Tuesday, May 31, 2011
lemon blueberry cupcakes.
Oh yum. This is probably the best lemon cupcake I've ever had.
It's Dorie's recipe for Perfect Party Cake, puckery lemon curd and creamy blueberry cream cheese frosting all wrapped into a tiny package.
Is it possible to love Dorie even more? Her recipes have never let me down yet and this cake is out-of-this-universe divine. It's a white cake, elevated with the use of lemon zest and essence but I didn't have any essence so I left that out and upped the zest. And the cake is tender, fluffy, moist and all the adjectives that can be used to describe an awesome cake. It's not often that I say this but I will eat this cupcake sans frosting. That's something. Because we all know that cupcakes are just an excuse for frosting. Lots and lots of frosting.
You know how cream cheese frosting can go all soupy on you, and you grit your teeth in frustration and shove the whole bowl into the fridge and will it to firm up or you'll resort to some unspeakable violence? Yeah, that happens to me all the time. I noticed that everytime I start beating the cream cheese, full-fat or low-fat, it lightens up beautifully without turning soupy. But then, once the icing sugar goes in, everything goes wrong. I did a little research, and here's what I found:
"The issue is the sugar, it's hydroscopic, attracts water molecules and tends to melt when it comes in contact with moisture; that would be, the moisture in the cream cheese. Powdered sugar doesn't melt as much as granulated, but you'll always have soft icing."
Aha! But cream cheese frosting has to have icing sugar, so I chanced upon this technique which basically recommends beating the frosting for a lesser amount of time. Did it work though? Not for me, probably because I used a low fat cream cheese from the tub, which can be another factor for soupy frosting. I have a hunch that this technique really works as my frosting wasn't as liquid-y as usual.
I winged it for my blueberry cream cheese frosting recipe because I couldn't find a recipe that used dried blueberries without tons of butter. I threw a handful of them while the mixer was running until I found the colour I wanted. Looking back, I should have pulverized the blueberries in a blender or something first- it was so hard to pipe! In fact, it was impossible to pipe. The berries got stuck at the tip and I gave up and just used an ice cream scoop instead. Lesson learnt- use a fat tip.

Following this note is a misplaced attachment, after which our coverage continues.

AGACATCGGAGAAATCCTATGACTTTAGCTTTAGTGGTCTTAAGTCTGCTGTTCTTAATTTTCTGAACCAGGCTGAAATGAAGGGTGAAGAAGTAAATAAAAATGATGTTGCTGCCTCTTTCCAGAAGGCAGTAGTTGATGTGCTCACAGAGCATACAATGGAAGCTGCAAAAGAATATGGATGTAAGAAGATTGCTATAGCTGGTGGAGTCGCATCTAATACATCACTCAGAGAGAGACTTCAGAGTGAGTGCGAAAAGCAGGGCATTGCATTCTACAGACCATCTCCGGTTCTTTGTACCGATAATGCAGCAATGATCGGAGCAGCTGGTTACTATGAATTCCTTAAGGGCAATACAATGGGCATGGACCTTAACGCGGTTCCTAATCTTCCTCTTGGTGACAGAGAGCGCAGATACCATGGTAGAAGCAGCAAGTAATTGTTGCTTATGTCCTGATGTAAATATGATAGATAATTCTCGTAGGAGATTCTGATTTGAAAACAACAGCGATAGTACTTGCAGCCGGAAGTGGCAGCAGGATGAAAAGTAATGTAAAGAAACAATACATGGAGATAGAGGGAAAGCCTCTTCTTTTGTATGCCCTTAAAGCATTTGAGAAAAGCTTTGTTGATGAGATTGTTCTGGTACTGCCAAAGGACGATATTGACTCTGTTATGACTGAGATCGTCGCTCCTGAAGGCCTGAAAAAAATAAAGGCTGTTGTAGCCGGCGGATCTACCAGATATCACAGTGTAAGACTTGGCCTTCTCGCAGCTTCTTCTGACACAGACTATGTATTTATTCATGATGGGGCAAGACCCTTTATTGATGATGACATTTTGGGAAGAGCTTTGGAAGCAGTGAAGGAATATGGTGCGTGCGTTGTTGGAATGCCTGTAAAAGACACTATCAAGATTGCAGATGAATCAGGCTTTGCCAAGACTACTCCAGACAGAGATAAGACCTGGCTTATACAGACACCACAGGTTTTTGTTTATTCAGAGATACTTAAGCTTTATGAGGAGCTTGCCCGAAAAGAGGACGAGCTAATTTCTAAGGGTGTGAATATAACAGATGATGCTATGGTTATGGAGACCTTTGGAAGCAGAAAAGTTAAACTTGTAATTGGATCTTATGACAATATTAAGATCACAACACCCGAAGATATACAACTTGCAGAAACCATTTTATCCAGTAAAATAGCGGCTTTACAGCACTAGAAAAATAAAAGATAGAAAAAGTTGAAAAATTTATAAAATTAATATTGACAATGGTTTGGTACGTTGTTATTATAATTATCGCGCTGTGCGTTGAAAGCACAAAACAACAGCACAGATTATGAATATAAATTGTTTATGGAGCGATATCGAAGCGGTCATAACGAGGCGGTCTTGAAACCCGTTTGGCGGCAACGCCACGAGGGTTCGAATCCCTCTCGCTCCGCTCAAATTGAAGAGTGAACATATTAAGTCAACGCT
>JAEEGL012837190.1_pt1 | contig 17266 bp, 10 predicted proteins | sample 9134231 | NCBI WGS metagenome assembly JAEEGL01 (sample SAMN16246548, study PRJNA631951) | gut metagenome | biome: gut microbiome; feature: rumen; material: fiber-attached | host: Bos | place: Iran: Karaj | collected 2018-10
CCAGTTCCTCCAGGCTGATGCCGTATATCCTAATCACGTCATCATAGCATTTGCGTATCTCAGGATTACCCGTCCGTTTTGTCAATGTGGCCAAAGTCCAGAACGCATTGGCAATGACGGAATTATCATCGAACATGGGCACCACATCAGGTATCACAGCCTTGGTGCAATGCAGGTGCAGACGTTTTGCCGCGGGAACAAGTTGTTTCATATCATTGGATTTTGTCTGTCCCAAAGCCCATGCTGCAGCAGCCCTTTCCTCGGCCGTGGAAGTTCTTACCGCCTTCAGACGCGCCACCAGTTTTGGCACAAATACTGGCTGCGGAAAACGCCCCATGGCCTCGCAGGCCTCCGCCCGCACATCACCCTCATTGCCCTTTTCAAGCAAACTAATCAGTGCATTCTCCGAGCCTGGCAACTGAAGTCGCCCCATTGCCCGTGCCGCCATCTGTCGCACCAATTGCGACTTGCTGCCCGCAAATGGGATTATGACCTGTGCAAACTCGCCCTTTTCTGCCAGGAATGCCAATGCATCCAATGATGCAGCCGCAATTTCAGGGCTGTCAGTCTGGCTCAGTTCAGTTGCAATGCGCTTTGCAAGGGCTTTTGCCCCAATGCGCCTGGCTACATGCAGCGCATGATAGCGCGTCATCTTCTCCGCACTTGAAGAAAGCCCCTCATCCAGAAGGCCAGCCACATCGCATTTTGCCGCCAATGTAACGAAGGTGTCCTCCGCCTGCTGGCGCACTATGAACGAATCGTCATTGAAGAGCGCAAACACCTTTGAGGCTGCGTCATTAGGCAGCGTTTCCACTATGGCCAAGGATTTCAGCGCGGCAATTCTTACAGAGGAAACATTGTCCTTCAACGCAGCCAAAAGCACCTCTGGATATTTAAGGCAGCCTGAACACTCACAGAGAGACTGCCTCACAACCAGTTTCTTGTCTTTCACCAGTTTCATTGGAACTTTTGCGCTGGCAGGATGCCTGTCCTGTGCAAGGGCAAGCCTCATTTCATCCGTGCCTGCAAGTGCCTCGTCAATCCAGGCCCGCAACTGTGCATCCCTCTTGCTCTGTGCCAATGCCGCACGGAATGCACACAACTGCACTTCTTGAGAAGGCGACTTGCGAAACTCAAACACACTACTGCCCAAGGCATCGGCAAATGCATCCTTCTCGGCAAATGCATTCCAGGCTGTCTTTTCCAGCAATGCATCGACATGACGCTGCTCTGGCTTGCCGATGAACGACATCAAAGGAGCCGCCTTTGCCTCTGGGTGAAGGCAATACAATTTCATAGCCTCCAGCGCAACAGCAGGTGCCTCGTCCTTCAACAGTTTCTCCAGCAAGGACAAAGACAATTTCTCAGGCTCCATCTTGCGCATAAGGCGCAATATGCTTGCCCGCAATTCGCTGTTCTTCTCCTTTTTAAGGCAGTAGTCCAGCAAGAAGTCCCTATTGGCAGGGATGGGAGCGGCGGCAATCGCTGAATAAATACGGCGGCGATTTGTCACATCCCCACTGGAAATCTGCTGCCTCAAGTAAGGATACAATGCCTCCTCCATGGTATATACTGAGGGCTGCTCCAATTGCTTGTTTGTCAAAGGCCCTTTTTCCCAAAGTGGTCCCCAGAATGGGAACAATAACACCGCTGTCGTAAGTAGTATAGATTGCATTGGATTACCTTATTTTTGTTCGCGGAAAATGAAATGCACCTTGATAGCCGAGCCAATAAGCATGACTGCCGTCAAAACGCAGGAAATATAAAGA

My attempt at the lemon curd was even more laughable. I combined all the ingredients in the saucepan as the recipe directed and forgot the lemon juice until about halfway through. Then I made the huge mistake of not stirring the mixture for a few moments when it was on medium heat. I very nearly ended up with a lemon omelette. Worse still, I actually let it boil, and the sugar may have caramelized a bit because after an overnight chill in the fridge, I had a thick, jammy lemon curd. I mean really really thick. Ah well, at least it tastes good.
So here is my new go-to white cake recipe- the best and flawless component in this cupcake.
Perfect Party Cupcakes
recipe adapted from Baking: From my Home to Yours
2 ¼ cups cake flour
1 tablespoon baking powder
½ teaspoon salt
1 ¼ cups whole milk or buttermilk (I prefer buttermilk with the lemon)
4 large egg whites
1 ½ cups sugar
2 teaspoons grated lemon zest
1 stick (8 tablespoons) unsalted butter, at room temperature
½ teaspoon pure lemon extract
Center a rack in the oven and preheat the oven to 350 degrees F. Line cupcake pans with paper liners.
Whisk together the milk and egg whites in a medium bowl.
Put the sugar and lemon zest in a mixer bowl or another large bowl and rub them together with your fingers until the sugar is moist and fragrant. Add the butter, and working with the paddle or whisk attachment, or with a hand mixer, beat at medium speed for a full 3 minutes, until the butter and sugar are very light. Beat in the extract, then add one third of the flour mixture, still beating on medium speed. Beat in half of the milk-egg mixture, then beat in half of the remaining dry ingredients until incorporated. Add the rest of the milk and eggs, beating until the batter is homogeneous, then add the last of the dry ingredients. Finally, give the batter a good 2-minute beating to ensure that it is thoroughly mixed and will aerated.
Fill each cupcake 3/4 full. Bake for 18 to 22 minutes, or until the cupcakes are well risen and springy to the touch- a thin knife inserted into the centers should come out clean. Transfer the cakes to cooling racks and cool.